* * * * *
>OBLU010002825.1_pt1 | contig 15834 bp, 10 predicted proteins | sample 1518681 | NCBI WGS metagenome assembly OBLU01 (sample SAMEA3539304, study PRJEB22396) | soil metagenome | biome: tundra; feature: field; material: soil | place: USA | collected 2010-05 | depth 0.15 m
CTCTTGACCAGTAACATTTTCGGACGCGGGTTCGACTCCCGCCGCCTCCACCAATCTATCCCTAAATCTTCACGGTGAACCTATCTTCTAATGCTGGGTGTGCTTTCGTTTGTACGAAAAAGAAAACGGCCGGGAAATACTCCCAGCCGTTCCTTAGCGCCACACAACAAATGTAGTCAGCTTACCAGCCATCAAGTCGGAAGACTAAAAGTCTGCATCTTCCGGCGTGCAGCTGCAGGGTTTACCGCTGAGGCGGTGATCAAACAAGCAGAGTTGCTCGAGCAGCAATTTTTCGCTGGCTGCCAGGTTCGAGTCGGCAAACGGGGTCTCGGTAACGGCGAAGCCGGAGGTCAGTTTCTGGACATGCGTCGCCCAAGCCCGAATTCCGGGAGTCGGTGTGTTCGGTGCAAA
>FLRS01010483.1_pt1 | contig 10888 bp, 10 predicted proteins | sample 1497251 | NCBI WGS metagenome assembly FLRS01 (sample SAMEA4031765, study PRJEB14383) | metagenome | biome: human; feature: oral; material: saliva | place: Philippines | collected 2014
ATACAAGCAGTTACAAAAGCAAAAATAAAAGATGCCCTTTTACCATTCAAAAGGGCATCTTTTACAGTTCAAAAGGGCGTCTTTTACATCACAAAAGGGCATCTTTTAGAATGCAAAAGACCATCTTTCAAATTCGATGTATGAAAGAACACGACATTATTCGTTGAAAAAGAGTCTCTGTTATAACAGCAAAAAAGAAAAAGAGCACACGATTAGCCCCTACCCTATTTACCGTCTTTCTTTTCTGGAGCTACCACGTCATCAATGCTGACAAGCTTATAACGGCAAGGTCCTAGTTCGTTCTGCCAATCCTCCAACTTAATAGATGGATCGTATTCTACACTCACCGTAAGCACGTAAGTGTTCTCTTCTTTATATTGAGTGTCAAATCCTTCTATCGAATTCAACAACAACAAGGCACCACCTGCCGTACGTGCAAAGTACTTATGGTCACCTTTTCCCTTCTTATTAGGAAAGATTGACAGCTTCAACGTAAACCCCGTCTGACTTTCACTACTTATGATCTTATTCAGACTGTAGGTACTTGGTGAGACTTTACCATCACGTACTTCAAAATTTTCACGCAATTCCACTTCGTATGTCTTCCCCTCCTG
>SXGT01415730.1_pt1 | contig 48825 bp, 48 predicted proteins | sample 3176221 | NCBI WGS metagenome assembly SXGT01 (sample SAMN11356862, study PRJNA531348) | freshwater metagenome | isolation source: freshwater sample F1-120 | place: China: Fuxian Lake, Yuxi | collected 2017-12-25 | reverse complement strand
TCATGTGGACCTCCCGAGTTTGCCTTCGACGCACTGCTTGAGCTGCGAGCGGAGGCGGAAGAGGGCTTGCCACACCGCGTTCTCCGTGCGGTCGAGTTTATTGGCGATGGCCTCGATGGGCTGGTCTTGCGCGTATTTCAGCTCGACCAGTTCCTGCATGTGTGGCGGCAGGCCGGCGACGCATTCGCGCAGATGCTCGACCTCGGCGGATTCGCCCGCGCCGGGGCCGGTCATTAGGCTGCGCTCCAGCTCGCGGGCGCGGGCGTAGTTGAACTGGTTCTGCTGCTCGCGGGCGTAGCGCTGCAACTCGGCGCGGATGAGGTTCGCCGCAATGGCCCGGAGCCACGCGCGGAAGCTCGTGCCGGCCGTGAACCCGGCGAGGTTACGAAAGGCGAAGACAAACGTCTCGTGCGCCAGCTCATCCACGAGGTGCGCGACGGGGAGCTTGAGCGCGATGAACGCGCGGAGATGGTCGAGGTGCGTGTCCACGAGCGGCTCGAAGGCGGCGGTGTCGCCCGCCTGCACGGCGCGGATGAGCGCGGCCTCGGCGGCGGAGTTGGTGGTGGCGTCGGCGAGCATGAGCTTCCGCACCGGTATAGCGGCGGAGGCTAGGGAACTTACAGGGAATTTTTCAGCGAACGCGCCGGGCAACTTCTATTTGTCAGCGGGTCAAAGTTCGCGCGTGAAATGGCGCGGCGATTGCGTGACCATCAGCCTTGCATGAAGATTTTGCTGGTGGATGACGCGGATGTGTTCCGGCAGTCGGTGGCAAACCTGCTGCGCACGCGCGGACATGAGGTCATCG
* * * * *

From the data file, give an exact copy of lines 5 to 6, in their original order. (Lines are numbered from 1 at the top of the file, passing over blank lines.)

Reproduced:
>SXGT01415730.1_pt1 | contig 48825 bp, 48 predicted proteins | sample 3176221 | NCBI WGS metagenome assembly SXGT01 (sample SAMN11356862, study PRJNA531348) | freshwater metagenome | isolation source: freshwater sample F1-120 | place: China: Fuxian Lake, Yuxi | collected 2017-12-25 | reverse complement strand
TCATGTGGACCTCCCGAGTTTGCCTTCGACGCACTGCTTGAGCTGCGAGCGGAGGCGGAAGAGGGCTTGCCACACCGCGTTCTCCGTGCGGTCGAGTTTATTGGCGATGGCCTCGATGGGCTGGTCTTGCGCGTATTTCAGCTCGACCAGTTCCTGCATGTGTGGCGGCAGGCCGGCGACGCATTCGCGCAGATGCTCGACCTCGGCGGATTCGCCCGCGCCGGGGCCGGTCATTAGGCTGCGCTCCAGCTCGCGGGCGCGGGCGTAGTTGAACTGGTTCTGCTGCTCGCGGGCGTAGCGCTGCAACTCGGCGCGGATGAGGTTCGCCGCAATGGCCCGGAGCCACGCGCGGAAGCTCGTGCCGGCCGTGAACCCGGCGAGGTTACGAAAGGCGAAGACAAACGTCTCGTGCGCCAGCTCATCCACGAGGTGCGCGACGGGGAGCTTGAGCGCGATGAACGCGCGGAGATGGTCGAGGTGCGTGTCCACGAGCGGCTCGAAGGCGGCGGTGTCGCCCGCCTGCACGGCGCGGATGAGCGCGGCCTCGGCGGCGGAGTTGGTGGTGGCGTCGGCGAGCATGAGCTTCCGCACCGGTATAGCGGCGGAGGCTAGGGAACTTACAGGGAATTTTTCAGCGAACGCGCCGGGCAACTTCTATTTGTCAGCGGGTCAAAGTTCGCGCGTGAAATGGCGCGGCGATTGCGTGACCATCAGCCTTGCATGAAGATTTTGCTGGTGGATGACGCGGATGTGTTCCGGCAGTCGGTGGCAAACCTGCTGCGCACGCGCGGACATGAGGTCATCG